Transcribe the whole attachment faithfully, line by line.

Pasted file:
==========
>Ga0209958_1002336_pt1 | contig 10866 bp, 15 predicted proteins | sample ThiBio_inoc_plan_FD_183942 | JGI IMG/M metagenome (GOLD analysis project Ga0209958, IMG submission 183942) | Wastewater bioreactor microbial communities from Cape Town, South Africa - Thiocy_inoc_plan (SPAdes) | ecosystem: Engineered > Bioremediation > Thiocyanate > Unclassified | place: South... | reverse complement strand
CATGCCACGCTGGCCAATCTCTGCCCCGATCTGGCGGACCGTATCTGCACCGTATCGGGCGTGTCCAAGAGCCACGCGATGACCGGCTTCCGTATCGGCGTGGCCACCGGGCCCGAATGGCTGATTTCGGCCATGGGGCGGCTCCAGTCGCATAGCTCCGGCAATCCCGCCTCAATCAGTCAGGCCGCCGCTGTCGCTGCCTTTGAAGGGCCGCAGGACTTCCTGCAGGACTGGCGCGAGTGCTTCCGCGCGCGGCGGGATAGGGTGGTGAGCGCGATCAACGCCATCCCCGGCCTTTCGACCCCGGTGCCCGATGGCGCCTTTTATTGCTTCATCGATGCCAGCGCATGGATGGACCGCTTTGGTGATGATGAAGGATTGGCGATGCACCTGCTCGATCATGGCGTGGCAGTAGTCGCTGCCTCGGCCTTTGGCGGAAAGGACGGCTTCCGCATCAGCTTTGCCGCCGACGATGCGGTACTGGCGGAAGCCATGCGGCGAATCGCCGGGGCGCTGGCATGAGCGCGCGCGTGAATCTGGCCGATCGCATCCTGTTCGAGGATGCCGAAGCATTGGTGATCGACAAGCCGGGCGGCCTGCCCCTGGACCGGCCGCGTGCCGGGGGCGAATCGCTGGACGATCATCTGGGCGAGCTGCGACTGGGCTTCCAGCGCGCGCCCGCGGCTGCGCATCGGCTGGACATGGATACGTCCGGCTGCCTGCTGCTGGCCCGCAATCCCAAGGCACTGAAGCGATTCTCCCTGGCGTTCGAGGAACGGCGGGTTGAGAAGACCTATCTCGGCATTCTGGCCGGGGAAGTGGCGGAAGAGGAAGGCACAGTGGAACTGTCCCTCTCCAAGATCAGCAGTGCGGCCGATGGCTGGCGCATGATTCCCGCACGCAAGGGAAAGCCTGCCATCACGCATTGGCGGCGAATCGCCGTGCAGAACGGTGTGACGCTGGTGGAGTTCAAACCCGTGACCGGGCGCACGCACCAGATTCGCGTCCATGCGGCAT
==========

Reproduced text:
>Ga0209958_1002336_pt1 | contig 10866 bp, 15 predicted proteins | sample ThiBio_inoc_plan_FD_183942 | JGI IMG/M metagenome (GOLD analysis project Ga0209958, IMG submission 183942) | Wastewater bioreactor microbial communities from Cape Town, South Africa - Thiocy_inoc_plan (SPAdes) | ecosystem: Engineered > Bioremediation > Thiocyanate > Unclassified | place: South... | reverse complement strand
CATGCCACGCTGGCCAATCTCTGCCCCGATCTGGCGGACCGTATCTGCACCGTATCGGGCGTGTCCAAGAGCCACGCGATGACCGGCTTCCGTATCGGCGTGGCCACCGGGCCCGAATGGCTGATTTCGGCCATGGGGCGGCTCCAGTCGCATAGCTCCGGCAATCCCGCCTCAATCAGTCAGGCCGCCGCTGTCGCTGCCTTTGAAGGGCCGCAGGACTTCCTGCAGGACTGGCGCGAGTGCTTCCGCGCGCGGCGGGATAGGGTGGTGAGCGCGATCAACGCCATCCCCGGCCTTTCGACCCCGGTGCCCGATGGCGCCTTTTATTGCTTCATCGATGCCAGCGCATGGATGGACCGCTTTGGTGATGATGAAGGATTGGCGATGCACCTGCTCGATCATGGCGTGGCAGTAGTCGCTGCCTCGGCCTTTGGCGGAAAGGACGGCTTCCGCATCAGCTTTGCCGCCGACGATGCGGTACTGGCGGAAGCCATGCGGCGAATCGCCGGGGCGCTGGCATGAGCGCGCGCGTGAATCTGGCCGATCGCATCCTGTTCGAGGATGCCGAAGCATTGGTGATCGACAAGCCGGGCGGCCTGCCCCTGGACCGGCCGCGTGCCGGGGGCGAATCGCTGGACGATCATCTGGGCGAGCTGCGACTGGGCTTCCAGCGCGCGCCCGCGGCTGCGCATCGGCTGGACATGGATACGTCCGGCTGCCTGCTGCTGGCCCGCAATCCCAAGGCACTGAAGCGATTCTCCCTGGCGTTCGAGGAACGGCGGGTTGAGAAGACCTATCTCGGCATTCTGGCCGGGGAAGTGGCGGAAGAGGAAGGCACAGTGGAACTGTCCCTCTCCAAGATCAGCAGTGCGGCCGATGGCTGGCGCATGATTCCCGCACGCAAGGGAAAGCCTGCCATCACGCATTGGCGGCGAATCGCCGTGCAGAACGGTGTGACGCTGGTGGAGTTCAAACCCGTGACCGGGCGCACGCACCAGATTCGCGTCCATGCGGCAT